In the News

WATER DISTRICTS KICK OFF DESALINATION TESTING
PILOT PLANT HOPES TO PROVE VIABILITY OF FULL-SCALE FACILITY

By Aldwin Fajardo

Mid-County Post, 04/01/2008

Technician Harold Pepple, left, and CDM's Paul Meyerhofer.
Technician Harold Pepple, left, and CDM's Paul Meyerhofer.

In search of a viable answer to the county's looming water crisis, officials from the Soquel Creek Water District and the city of Santa Cruz gathered Thursday, Mar. 20, at UCSC's Long Marine Laboratory to officially open a pilot desalination facility that will extract drinkable water from Monterey Bay seawater.

Officials say that a drought in the year 2020, assuming modest population growth, would require curtailing consumer consumption by 60 percent in the city of Santa Cruz. Likewise, failure to address strained aquifers in the Soquel Creek District would leave the system's underground water reservoirs vulnerable to seawater intrusion that can permanently pollute water supplies.

Santa Cruz Water Department manager Bill Kocher said the testing plant simulates the full-scale desalination treatment process and will run for a year to determine how well the system handles seasonal changes and the Monterey Bay's unique water conditions. The system, which can process about 7,200 gallons of water per day, must be tailored to suit local currents, temperatures and the suspended matter that's fed to the ocean by local rivers.

Soquel Creek District manager Laura Brown said the pilot test program is required by the California Department of Public Health, which will test various desalination treatment processes over the 12-month period.

How Does Desalination Work?

The facility is testing several combinations of reverse osmosis (RO) membranes, including both seawater and low-pressure RO membranes, which remove sediment, marine minerals and salt. The plant is also testing different combinations of pre-treatment technologies.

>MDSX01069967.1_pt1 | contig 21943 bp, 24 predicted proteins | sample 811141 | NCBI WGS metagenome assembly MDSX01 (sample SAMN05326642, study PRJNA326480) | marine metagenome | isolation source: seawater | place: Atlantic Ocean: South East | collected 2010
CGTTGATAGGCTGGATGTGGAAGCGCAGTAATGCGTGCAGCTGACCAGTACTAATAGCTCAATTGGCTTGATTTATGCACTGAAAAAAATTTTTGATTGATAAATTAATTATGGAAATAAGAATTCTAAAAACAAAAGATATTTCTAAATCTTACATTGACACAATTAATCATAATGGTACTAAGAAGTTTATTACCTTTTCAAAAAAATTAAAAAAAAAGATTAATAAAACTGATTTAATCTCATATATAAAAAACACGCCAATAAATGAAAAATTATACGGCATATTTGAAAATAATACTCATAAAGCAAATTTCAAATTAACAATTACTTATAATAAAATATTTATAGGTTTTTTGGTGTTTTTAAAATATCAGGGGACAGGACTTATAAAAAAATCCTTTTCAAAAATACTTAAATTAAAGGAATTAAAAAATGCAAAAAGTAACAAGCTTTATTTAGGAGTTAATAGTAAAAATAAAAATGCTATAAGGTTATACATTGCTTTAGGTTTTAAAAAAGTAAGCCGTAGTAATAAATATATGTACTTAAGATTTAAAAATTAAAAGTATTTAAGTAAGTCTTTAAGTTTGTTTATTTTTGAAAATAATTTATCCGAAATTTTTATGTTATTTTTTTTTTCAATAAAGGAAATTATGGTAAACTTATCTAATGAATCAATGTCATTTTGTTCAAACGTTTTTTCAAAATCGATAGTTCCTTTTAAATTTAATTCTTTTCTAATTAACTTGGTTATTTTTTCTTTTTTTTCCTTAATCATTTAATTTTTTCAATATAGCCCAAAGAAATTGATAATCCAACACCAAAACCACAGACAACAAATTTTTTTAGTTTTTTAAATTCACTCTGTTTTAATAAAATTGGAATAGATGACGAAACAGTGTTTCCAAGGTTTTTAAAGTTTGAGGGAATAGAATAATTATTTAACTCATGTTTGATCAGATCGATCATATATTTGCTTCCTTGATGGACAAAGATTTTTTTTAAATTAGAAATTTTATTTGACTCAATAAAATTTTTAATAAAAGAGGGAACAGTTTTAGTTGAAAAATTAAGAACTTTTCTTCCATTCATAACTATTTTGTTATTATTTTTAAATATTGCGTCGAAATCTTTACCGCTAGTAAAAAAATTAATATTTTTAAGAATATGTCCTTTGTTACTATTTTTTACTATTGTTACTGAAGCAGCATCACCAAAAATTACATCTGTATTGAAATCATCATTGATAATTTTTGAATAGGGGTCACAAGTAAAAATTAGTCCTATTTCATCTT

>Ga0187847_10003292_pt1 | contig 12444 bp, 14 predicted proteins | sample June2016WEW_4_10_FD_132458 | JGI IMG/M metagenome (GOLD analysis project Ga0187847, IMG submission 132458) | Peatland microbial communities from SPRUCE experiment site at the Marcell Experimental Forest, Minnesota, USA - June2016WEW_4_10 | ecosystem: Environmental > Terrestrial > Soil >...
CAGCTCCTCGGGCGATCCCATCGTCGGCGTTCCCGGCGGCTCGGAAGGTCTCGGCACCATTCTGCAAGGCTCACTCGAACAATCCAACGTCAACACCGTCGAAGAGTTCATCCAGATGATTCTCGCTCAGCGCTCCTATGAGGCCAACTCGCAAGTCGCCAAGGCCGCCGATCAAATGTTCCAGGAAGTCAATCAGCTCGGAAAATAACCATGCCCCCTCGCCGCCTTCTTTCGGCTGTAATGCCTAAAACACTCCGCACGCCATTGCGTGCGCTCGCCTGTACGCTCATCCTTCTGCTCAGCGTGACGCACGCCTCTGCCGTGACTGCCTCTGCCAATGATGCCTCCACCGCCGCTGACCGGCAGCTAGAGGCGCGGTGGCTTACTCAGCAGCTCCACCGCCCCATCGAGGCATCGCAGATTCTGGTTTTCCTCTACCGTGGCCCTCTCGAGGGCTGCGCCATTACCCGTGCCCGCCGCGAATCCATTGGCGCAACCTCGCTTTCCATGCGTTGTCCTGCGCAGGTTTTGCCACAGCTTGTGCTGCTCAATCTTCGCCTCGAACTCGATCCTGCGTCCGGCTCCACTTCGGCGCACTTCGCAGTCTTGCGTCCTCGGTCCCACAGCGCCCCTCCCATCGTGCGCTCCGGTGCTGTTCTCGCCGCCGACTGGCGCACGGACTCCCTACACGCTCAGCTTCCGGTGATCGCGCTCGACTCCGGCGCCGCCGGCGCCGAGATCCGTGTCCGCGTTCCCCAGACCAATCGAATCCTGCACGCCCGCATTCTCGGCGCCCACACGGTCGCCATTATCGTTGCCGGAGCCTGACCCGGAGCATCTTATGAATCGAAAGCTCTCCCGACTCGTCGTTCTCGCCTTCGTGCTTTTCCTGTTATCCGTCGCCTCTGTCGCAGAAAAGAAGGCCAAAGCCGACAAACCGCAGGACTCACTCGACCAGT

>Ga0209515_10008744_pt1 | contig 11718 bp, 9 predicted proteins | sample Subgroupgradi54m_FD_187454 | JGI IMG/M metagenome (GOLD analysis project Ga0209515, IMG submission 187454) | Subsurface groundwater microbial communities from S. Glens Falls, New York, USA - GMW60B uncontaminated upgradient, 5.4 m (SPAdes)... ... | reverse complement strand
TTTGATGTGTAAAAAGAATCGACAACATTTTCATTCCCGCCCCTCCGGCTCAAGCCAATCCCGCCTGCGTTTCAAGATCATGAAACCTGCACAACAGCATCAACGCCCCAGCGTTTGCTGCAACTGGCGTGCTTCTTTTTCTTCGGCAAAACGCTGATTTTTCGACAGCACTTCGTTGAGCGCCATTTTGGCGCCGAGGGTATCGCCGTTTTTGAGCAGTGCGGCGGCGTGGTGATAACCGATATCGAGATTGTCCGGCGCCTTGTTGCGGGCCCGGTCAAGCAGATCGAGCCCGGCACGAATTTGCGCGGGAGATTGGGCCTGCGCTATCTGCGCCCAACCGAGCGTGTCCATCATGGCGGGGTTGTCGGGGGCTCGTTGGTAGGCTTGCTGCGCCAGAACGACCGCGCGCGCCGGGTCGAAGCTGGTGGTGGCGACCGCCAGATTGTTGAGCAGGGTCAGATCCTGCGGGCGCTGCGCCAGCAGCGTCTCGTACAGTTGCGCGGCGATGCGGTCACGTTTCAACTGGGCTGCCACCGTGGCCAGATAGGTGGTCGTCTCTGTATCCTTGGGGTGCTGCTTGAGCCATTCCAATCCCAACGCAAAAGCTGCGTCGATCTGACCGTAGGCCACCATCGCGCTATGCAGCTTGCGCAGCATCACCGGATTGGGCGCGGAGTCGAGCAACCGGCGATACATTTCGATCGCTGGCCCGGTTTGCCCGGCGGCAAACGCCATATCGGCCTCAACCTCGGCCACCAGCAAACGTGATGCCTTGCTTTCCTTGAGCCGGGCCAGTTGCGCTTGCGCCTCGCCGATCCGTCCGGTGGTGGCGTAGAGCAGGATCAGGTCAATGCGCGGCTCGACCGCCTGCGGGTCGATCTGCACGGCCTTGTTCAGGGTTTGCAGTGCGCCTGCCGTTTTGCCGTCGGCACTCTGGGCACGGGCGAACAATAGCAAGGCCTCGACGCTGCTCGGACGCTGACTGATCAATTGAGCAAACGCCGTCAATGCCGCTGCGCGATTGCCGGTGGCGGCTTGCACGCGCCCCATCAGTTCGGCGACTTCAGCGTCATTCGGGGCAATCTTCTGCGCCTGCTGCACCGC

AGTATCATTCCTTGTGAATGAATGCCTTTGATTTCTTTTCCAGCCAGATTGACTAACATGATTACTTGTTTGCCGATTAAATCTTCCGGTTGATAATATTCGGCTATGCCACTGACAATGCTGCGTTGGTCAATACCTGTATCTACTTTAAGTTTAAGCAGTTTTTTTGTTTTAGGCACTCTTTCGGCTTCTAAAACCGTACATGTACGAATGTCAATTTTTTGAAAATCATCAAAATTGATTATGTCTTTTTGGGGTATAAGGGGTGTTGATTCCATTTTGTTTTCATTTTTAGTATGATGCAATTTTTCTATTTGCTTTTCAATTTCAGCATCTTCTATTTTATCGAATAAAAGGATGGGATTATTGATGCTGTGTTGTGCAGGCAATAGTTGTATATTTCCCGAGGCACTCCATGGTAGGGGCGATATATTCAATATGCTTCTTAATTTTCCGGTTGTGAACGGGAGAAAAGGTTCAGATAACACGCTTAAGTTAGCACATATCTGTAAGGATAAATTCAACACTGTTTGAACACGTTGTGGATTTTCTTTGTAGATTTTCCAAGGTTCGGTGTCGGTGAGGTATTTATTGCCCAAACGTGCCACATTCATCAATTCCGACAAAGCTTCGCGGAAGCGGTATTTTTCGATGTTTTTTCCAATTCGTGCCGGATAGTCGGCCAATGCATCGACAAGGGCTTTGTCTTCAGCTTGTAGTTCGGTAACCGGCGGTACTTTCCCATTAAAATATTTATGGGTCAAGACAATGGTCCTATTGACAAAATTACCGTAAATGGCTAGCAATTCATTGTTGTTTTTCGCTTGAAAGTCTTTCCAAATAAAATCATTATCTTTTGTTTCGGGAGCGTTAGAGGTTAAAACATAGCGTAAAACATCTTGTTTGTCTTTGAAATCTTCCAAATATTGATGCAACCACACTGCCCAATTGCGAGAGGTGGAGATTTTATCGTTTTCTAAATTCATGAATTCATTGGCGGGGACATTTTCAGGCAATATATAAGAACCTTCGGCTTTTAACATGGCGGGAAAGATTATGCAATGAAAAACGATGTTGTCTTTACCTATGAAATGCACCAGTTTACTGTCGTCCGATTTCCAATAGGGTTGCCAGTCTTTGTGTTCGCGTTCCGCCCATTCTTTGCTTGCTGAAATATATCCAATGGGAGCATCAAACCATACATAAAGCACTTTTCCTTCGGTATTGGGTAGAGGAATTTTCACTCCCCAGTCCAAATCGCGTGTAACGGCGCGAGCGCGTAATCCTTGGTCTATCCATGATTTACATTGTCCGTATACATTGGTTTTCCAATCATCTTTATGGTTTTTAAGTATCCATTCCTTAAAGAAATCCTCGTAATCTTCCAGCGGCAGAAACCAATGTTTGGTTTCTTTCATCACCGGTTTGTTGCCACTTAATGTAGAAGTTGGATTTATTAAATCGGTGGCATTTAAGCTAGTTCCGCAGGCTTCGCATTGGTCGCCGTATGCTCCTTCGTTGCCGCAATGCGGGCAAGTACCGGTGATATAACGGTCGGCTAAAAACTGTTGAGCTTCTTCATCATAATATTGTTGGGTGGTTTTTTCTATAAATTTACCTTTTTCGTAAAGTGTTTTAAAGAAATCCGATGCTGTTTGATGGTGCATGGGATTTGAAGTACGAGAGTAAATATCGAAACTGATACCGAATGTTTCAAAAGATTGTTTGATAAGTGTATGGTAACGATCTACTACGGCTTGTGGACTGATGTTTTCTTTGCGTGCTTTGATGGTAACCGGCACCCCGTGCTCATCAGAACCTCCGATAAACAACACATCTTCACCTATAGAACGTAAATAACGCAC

In RO, seawater is pumped at high pressure through permeable membranes, separating salts from the water. The seawater is pre-treated to remove particles that would clog the membranes. The quality of the water produced depends on the pressure, the concentration of salts in the feedwater, and the salt permeation constant of the membranes.

Water extracted from the pilot plant will not be available for public consumption. Brown said pilot testing will ensure that a full-scale plant could meet environmental and water quality requirements.

After testing, the purified water and saline concentrate will be reblended and returned to the Long Marine Lab for use in their marine mammal pools. Treatment residuals will be discharged to the city's wastewater treatment plant.

Paul Meyerhofer, of the Walnut Creek engineering firm Camp, Dresser and McKee, said the plan is to test water samples from two locations initially every 12 days, and then conduct more frequent and varying sampling to eventually customize treatment results to the county's needs.

"Desalination is a proven process. We know it works but we are required to run a year-long testing due to the varying quality of sea water in different parts of the world. Also, we want to make sure we can meet water quality requirements and still be cost-effective," said Meyerhofer, whose company was contracted to build and run the pilot plant.

Environmental and Economic Challenges

The testing plant was initially projected to cost $3.3 million but increased to $4 million due to additional site improvements and watershed monitoring. It hopes to prove the viability of a full-scale desalination facility that could process 4.5 million gallons of water per day.

However, energy use requirements are high for desalination plants, and increased energy use may cause adverse environmental impacts. About 12kwh of energy is needed to desalinate 1,000 gallons of seawater — excluding any allowance for supply and distribution. This is equivalent to operating a dozen 100-watt light bulbs for 10 hours.

Soquel Creek's Bruce Daniels said they are looking at various energy-saving programs for the full-scale desalination plant which they hope to build by 2015. He mentioned the prospects of installing energy-efficient components and recovery devices to capture and re-use RO processing energy.

Daniels pointed out that they are exploring the possibility of solar and other renewable energy sources to power up the seawater treatment facility. Officials also have to be sure that concentrated saltwater is disposed of safely and that the plant doesn't harm marine life next door.

"This is only the beginning of an exciting process toward the construction of a full-scale treatment plant," said Heidi Luckenbach, desal program coordinator for the Santa Cruz Water Department.

Luckenbach added that additional studies will be conducted to investigate the location and design of the much larger facility's intake system.

The full-scale project concept is to retrofit an abandoned wastewater outfall with an intake structure and convey water to a location on the west-side of Santa Cruz, desalt the water, convey the concentrate to the wastewater treatment plant for blending with the advanced secondary treated wastewater effluent, and convey the permeate to the existing Bay Street Reservoir.

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